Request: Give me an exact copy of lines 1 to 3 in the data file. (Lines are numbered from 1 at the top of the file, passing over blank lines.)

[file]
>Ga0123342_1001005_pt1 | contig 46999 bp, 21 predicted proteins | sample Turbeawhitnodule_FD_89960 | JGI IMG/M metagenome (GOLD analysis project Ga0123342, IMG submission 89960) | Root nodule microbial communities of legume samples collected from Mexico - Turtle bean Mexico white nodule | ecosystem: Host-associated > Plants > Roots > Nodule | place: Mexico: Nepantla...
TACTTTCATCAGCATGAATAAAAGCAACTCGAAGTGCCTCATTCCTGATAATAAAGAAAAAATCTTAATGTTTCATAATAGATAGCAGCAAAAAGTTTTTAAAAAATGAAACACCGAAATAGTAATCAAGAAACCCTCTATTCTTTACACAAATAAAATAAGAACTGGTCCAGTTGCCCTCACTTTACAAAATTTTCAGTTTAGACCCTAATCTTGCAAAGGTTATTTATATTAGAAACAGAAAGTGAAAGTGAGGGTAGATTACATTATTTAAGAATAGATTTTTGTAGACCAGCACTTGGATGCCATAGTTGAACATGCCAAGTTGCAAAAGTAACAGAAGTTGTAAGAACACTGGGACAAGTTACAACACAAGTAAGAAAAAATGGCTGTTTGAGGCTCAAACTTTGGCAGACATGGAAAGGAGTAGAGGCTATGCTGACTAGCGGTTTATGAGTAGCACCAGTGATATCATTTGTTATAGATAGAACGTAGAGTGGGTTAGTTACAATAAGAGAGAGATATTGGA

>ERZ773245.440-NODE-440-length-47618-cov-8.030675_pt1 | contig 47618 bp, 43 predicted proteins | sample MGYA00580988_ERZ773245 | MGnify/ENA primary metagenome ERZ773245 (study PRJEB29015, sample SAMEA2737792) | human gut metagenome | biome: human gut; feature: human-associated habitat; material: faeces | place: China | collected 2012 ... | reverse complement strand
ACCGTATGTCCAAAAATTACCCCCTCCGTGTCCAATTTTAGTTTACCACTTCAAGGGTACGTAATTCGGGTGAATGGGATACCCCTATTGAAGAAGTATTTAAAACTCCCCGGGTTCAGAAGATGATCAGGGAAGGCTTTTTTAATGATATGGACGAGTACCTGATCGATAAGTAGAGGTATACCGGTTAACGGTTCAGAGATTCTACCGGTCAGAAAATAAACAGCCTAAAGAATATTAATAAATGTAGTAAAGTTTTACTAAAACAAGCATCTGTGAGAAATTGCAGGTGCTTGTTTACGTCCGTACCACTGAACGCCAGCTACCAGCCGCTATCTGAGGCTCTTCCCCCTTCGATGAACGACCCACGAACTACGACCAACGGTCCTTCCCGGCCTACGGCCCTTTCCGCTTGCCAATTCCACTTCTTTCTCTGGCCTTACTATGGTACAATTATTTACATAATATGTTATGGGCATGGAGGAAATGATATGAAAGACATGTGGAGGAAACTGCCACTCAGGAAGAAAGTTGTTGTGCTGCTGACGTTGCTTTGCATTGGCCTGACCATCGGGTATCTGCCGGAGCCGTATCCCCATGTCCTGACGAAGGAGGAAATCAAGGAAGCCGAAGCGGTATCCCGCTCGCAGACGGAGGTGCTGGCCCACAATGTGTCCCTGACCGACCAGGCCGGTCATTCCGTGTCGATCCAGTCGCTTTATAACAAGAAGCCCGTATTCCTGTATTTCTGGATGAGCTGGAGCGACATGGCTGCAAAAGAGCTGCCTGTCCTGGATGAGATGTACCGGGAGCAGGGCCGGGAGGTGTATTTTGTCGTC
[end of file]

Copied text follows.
>Ga0123342_1001005_pt1 | contig 46999 bp, 21 predicted proteins | sample Turbeawhitnodule_FD_89960 | JGI IMG/M metagenome (GOLD analysis project Ga0123342, IMG submission 89960) | Root nodule microbial communities of legume samples collected from Mexico - Turtle bean Mexico white nodule | ecosystem: Host-associated > Plants > Roots > Nodule | place: Mexico: Nepantla...
TACTTTCATCAGCATGAATAAAAGCAACTCGAAGTGCCTCATTCCTGATAATAAAGAAAAAATCTTAATGTTTCATAATAGATAGCAGCAAAAAGTTTTTAAAAAATGAAACACCGAAATAGTAATCAAGAAACCCTCTATTCTTTACACAAATAAAATAAGAACTGGTCCAGTTGCCCTCACTTTACAAAATTTTCAGTTTAGACCCTAATCTTGCAAAGGTTATTTATATTAGAAACAGAAAGTGAAAGTGAGGGTAGATTACATTATTTAAGAATAGATTTTTGTAGACCAGCACTTGGATGCCATAGTTGAACATGCCAAGTTGCAAAAGTAACAGAAGTTGTAAGAACACTGGGACAAGTTACAACACAAGTAAGAAAAAATGGCTGTTTGAGGCTCAAACTTTGGCAGACATGGAAAGGAGTAGAGGCTATGCTGACTAGCGGTTTATGAGTAGCACCAGTGATATCATTTGTTATAGATAGAACGTAGAGTGGGTTAGTTACAATAAGAGAGAGATATTGGA

>ERZ773245.440-NODE-440-length-47618-cov-8.030675_pt1 | contig 47618 bp, 43 predicted proteins | sample MGYA00580988_ERZ773245 | MGnify/ENA primary metagenome ERZ773245 (study PRJEB29015, sample SAMEA2737792) | human gut metagenome | biome: human gut; feature: human-associated habitat; material: faeces | place: China | collected 2012 ... | reverse complement strand